In this case, the Complaint refers to a "series of emails" between the Defendants and the Sheriff's Department, which the Sheriff's Department turned over to the Plaintiff in response to a Freedom of Access request. Compl. ¶ 15. While the Complaint quotes and characterizes the emails liberally, the Plaintiff did not incorporate or attach them. However, the Defendants attached copies of the emails to their Rule 12(b)(6) motions, along with an affidavit attesting that they are the same series of emails the Sheriff's Department produced in response to the Plaintiff's Freedom of Access request. Attach. 2 to Reynolds's Rule 12(b)(6) Mot. (ECF No. 8-2) ("Sheriff's Dept. Emails") (also found at ECF Nos. 7-2, 11-3, 11-8, 12-2, & 12-9); Sept. 9, 2013 Aff. of Peter Nichols (ECF Nos. 7-1, 8-1). The Defendants ask the Court to consider the emails when deciding their Rule 12(b)(6) motions. Reynolds's Rule 12(b)(6) Mot. 9 n.4, Willard's Rule 12(b)(6) Mot. 8 n.5.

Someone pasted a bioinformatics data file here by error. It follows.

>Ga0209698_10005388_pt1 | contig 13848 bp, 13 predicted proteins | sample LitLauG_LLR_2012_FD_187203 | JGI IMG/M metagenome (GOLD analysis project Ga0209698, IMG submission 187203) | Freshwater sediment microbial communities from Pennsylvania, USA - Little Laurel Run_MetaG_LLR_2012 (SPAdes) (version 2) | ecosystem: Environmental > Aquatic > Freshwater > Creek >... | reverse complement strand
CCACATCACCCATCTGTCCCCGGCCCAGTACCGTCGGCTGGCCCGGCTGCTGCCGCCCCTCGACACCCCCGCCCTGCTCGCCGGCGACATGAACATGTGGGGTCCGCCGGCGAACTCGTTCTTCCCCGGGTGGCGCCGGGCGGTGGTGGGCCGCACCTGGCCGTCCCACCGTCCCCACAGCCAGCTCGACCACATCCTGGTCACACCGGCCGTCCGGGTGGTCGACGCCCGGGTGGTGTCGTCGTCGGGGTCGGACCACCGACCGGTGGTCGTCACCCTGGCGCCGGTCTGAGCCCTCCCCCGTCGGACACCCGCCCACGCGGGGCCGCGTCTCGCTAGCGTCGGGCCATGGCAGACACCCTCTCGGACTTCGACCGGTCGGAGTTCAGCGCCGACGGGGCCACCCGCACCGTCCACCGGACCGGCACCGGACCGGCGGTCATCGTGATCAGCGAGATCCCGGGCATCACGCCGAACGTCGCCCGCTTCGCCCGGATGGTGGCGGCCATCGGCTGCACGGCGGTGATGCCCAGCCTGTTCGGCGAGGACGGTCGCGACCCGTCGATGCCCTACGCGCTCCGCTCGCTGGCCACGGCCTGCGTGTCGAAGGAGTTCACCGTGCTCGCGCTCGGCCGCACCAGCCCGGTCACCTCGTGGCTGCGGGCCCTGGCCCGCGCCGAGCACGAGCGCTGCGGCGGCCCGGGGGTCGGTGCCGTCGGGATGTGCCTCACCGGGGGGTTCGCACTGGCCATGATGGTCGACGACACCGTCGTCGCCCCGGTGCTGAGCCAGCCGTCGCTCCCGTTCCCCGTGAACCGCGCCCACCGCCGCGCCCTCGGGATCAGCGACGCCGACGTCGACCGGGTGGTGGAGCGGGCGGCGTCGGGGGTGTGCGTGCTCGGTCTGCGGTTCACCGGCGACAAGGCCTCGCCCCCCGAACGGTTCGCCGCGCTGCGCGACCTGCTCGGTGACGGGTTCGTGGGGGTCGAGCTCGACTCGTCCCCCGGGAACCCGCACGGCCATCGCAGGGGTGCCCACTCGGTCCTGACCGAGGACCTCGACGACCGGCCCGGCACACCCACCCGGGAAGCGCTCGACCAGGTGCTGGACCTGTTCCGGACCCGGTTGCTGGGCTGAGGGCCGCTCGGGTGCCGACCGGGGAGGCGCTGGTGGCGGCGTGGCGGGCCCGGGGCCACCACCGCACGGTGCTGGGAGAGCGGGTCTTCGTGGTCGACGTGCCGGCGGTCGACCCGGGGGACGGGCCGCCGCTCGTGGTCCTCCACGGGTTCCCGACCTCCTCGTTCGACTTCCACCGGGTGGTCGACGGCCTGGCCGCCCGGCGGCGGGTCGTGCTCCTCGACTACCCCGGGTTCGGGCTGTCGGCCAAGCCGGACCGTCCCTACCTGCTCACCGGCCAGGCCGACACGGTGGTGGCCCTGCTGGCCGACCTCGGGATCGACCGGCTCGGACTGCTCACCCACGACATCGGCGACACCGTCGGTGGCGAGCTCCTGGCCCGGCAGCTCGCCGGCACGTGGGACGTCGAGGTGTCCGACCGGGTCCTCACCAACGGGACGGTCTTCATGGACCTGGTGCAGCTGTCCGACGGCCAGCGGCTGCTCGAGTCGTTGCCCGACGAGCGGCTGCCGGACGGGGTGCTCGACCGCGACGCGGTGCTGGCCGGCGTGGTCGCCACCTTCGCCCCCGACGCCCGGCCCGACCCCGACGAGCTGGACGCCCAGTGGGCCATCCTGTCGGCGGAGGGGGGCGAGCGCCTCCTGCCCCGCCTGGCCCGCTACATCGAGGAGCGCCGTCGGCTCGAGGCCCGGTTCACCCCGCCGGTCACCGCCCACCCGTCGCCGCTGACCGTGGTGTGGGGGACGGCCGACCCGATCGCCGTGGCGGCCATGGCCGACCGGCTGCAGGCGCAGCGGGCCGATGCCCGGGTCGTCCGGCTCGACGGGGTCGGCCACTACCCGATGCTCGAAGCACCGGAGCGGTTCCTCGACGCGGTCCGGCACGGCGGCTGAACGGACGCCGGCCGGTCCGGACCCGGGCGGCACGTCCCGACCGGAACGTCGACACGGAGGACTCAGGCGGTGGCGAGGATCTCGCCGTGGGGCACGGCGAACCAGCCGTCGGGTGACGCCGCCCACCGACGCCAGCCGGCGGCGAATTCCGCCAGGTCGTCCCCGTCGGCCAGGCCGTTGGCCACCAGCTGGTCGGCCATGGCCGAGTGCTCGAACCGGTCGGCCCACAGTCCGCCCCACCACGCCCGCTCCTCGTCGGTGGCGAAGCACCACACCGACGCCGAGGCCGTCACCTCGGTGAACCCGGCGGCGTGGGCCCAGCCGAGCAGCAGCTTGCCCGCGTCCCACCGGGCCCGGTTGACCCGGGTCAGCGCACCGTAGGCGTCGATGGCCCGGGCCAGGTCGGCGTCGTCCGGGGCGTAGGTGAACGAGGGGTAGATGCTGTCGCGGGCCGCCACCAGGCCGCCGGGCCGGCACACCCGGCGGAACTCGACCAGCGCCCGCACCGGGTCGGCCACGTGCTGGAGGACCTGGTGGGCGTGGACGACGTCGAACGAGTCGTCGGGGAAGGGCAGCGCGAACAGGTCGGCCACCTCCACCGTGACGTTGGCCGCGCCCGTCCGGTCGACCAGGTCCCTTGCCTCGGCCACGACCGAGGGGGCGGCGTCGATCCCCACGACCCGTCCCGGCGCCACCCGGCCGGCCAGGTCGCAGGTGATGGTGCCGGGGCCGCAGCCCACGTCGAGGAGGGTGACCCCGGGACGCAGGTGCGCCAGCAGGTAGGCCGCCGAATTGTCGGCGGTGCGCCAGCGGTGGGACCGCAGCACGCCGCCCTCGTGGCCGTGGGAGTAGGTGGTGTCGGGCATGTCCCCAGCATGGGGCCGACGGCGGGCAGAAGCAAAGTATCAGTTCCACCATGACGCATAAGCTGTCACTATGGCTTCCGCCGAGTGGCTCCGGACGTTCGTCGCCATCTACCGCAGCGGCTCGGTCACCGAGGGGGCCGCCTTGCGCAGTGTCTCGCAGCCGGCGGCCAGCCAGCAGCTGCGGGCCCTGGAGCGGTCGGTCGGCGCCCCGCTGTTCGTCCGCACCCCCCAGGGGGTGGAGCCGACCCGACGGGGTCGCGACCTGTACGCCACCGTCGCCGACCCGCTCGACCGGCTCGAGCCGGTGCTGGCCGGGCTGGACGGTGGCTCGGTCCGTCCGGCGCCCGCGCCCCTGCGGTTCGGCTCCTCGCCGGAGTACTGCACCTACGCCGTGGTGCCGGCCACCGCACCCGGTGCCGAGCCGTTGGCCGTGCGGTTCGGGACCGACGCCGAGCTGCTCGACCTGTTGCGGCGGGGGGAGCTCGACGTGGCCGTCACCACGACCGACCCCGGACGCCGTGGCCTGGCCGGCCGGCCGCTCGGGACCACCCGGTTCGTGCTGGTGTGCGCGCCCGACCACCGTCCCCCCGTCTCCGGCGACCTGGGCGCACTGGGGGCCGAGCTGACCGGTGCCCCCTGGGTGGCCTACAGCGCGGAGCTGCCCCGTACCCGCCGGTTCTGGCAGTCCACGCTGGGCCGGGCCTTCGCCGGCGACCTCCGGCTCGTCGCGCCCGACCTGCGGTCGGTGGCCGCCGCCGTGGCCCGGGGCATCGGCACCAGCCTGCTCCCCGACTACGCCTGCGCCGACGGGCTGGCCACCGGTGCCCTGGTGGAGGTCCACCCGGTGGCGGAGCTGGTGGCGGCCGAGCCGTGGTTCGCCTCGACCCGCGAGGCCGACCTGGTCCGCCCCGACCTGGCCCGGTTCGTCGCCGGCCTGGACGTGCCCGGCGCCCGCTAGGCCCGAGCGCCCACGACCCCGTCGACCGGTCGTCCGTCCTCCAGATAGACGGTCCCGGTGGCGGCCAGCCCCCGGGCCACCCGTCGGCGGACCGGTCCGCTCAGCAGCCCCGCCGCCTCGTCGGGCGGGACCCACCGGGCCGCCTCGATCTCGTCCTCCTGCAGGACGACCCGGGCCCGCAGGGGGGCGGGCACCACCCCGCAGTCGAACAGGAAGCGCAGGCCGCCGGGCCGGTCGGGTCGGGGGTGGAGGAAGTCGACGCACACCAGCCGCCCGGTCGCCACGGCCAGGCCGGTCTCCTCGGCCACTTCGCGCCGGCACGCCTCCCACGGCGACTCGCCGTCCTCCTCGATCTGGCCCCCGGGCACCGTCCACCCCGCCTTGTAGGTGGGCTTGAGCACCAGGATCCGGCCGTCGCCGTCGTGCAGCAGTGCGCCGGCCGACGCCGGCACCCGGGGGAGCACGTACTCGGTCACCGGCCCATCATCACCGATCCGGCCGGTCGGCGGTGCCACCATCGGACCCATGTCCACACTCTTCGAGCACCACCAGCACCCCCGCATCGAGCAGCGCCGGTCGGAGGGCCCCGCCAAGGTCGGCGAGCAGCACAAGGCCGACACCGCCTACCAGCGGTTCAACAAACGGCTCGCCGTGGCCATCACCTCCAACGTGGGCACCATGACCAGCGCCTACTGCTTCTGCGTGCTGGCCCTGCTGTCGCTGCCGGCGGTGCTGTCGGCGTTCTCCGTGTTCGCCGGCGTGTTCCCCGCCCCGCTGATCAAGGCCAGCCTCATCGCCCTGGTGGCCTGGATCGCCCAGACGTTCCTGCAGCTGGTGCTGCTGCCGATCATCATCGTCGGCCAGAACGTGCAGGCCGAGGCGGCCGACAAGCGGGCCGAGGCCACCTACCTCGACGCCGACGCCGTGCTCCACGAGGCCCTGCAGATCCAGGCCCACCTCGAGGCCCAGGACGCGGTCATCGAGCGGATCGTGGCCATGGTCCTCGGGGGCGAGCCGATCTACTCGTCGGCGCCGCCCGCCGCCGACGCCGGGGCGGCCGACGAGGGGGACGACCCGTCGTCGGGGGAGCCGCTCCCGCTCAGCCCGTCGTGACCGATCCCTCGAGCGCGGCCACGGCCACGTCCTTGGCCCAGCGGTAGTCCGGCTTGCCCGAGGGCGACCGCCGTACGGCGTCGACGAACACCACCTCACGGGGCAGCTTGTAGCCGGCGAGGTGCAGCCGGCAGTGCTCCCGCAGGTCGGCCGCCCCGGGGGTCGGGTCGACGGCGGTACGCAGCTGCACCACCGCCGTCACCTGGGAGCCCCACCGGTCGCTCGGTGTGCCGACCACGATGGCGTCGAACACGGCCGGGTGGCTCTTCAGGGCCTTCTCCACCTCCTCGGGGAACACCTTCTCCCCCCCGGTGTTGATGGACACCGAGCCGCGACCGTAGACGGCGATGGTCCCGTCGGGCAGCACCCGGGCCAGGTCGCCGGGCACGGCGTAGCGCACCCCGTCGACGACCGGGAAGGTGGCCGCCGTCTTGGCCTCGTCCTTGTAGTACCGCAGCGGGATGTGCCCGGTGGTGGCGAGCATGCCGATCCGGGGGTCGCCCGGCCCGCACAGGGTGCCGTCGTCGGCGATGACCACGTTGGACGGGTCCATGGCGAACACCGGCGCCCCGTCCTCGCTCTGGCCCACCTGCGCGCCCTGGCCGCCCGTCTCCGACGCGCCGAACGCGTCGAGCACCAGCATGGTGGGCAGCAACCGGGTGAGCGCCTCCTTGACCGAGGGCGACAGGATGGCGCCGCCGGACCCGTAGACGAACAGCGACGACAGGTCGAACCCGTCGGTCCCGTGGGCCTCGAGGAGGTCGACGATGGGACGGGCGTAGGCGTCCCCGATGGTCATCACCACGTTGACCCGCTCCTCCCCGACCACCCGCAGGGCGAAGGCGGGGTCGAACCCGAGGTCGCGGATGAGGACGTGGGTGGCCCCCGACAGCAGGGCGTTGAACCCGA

Application of the Watterson v. Page exception allows the Court to do so. First, the Plaintiff does not dispute the authenticity of the emails, either individually or as a whole. Second, to the extent the Plaintiff contends the emails are defamatory, the Court is in a position indistinguishable from that in Fudge v. Penthouse and Curran v. Cousins . Third, the Complaint expressly relies on the entire "series of emails" produced by the Sheriff's Department for critical factual allegations and inferences. See Compl. ¶ 15. Thus, the complaint's factual allegations are "expressly linked to" and "admittedly dependent upon" the emails. Beddall, 137 F.3d at 17.